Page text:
Once again, aTi was a phenomenal experience. I simultaneously received enjoyment and frustration from breaking out of my "comfort zone;" excitement definitely won out though.
Deborah's course made me realize how many of today's consumers need to have appreciation for the process of artistic creation. It's very easy to go to big retailer and buy dishes, pots, mugs, and other clayware. However, when you buy things that way, you have the same pieces as thousands of others (makes me think of the houses in Edward Scissorhands) and, more importantly, you have a piece that was generated through mass production. "All Things Clay" made me more appreciative of the entire process of clay creation.
Although I consider myself to be a patient person, using the potter's wheel truly tested my patience. It was frustrating to go through the steps of mounding the clay, patting the clay, creating the bottom of the mug/dish/bowl, elongating the piece,...and then have the piece completely crumble. This was a valuable experience though. As adults, we often gravitate toward activities in which we know we will be skilled. Who would willingly try something at which she would struggle and/or possibly fail? I would say that, ultimately, I failed at the potter's wheel. However, whereas I normally (adult me) give up easily, I do feel compelled to try the wheel again in the future.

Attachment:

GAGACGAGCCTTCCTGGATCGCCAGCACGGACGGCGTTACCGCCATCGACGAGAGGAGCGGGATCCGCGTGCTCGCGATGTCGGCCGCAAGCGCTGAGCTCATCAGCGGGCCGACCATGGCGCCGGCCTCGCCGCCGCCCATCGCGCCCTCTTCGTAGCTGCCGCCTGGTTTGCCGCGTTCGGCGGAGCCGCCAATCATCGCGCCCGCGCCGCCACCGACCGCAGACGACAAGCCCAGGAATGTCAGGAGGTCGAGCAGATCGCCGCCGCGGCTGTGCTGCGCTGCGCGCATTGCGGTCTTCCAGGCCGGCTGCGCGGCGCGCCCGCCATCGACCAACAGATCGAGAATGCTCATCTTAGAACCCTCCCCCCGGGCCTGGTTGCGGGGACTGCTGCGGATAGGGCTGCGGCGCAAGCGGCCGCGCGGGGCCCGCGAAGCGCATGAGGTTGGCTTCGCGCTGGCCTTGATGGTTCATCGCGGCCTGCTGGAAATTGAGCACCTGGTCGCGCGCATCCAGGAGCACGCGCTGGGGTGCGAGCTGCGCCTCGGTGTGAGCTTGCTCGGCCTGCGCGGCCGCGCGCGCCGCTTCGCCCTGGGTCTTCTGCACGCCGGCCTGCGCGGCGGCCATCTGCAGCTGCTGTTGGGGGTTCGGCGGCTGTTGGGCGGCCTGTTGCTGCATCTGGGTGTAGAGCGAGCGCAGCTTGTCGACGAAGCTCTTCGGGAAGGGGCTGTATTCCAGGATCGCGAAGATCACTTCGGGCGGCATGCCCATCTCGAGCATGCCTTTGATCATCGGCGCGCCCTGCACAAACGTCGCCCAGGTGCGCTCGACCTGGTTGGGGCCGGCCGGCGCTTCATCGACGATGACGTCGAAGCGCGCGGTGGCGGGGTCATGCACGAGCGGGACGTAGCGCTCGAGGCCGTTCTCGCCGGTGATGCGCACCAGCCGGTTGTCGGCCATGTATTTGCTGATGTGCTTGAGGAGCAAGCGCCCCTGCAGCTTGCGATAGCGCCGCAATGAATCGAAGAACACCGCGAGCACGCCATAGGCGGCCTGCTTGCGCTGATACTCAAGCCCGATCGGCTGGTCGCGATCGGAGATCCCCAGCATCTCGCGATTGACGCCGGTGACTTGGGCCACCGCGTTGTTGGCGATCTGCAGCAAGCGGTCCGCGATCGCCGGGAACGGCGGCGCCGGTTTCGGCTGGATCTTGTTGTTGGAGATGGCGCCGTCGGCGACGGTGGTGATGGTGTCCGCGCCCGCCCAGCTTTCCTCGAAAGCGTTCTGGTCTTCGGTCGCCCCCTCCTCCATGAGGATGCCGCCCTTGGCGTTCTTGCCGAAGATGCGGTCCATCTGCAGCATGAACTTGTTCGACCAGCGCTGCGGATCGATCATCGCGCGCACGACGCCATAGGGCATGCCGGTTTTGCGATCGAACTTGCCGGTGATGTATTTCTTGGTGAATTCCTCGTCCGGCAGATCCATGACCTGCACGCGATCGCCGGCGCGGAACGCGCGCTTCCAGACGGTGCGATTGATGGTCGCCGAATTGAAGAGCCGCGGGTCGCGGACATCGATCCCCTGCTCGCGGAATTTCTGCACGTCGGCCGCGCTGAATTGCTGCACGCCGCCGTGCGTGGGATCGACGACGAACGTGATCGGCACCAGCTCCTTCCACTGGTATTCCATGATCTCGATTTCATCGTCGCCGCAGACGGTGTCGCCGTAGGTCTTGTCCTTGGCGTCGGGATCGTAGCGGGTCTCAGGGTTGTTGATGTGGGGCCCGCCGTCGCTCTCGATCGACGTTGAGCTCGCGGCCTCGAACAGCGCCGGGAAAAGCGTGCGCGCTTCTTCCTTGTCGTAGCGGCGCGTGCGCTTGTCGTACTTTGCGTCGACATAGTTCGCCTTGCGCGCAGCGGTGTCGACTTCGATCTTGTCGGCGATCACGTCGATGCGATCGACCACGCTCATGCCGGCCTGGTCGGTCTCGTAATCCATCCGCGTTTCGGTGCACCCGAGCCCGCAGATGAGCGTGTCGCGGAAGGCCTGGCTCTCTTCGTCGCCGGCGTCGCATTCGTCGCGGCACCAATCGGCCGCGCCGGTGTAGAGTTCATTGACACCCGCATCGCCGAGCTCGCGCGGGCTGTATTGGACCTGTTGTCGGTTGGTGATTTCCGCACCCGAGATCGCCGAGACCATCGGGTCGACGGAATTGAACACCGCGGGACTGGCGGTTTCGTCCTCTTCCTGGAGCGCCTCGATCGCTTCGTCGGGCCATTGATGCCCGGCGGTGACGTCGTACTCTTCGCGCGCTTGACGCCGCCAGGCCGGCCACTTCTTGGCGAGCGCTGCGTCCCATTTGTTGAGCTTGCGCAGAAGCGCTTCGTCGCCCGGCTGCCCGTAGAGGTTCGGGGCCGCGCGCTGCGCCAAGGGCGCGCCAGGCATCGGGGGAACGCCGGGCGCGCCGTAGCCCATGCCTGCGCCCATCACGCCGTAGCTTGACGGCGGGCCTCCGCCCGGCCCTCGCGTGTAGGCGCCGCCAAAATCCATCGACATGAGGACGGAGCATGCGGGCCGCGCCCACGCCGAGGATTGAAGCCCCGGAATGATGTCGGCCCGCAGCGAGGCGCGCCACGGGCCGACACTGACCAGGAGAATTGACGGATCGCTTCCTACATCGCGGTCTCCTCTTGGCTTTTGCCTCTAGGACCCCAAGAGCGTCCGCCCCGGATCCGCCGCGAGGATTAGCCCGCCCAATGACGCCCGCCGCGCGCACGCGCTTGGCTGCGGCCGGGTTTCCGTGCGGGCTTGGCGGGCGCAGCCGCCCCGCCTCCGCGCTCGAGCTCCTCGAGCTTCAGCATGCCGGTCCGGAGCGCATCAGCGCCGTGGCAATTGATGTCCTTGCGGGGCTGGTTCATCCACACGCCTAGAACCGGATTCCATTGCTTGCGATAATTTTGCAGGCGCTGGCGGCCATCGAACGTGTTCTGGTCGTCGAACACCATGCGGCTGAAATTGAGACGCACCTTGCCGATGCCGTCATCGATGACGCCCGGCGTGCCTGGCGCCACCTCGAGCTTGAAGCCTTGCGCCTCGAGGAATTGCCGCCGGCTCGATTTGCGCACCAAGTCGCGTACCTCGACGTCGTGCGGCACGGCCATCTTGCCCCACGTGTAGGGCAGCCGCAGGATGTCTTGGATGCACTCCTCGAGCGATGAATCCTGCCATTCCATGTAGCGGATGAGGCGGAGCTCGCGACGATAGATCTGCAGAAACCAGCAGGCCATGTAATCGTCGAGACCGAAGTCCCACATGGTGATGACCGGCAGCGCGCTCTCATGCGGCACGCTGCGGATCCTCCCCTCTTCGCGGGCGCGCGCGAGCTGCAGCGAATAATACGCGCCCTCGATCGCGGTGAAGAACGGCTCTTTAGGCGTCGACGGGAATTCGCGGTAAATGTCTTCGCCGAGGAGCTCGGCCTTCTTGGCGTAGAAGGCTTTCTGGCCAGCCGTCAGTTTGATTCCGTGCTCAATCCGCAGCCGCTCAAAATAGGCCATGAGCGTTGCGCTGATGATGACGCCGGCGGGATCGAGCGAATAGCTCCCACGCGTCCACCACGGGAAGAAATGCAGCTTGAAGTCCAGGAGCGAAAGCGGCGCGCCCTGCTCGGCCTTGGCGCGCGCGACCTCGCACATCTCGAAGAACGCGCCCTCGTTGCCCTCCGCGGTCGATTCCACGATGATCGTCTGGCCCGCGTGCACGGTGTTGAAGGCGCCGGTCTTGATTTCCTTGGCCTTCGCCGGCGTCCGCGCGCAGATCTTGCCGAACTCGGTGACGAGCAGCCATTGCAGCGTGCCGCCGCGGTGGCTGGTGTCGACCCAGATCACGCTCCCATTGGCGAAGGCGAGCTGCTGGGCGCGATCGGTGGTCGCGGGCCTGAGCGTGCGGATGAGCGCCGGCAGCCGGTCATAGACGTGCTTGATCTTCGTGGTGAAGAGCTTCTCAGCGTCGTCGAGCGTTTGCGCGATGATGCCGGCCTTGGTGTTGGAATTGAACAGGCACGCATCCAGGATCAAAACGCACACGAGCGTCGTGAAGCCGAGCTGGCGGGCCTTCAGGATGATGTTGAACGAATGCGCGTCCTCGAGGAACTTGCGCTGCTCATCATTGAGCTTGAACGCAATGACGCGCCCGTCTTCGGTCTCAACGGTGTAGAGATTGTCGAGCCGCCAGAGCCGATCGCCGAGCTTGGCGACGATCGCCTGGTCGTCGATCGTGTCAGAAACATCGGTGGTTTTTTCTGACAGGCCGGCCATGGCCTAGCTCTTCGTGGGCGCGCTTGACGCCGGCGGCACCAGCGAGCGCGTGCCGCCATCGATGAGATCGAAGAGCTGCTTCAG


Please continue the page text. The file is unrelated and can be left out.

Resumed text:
In terms of next year's aTi sessions (I'm already thinking ahead), I'm not sure what path I will take. Poetry, the familiar path, is one option. I would also gladly try "All Things Clay" again to see how much I could improve my skills. Songwriting fascinates me, but I literally have no singing skills. Digital photography also interests me. Foolishly, my mind thinks All you have to do is press your camera's silver button and be done with it. I know that photography is much more complicated than that.
Who knows what next year will bring, but I am grateful that I had the opportunity to participate in aTi 2013 at William Paterson University.
Although he is often the bearer of humor rather than wise words, I thought that the following Jerry Seinfeld quote was representative of my aTi experience:
"You have to motivate yourself with challenges. That's how you know you're still alive."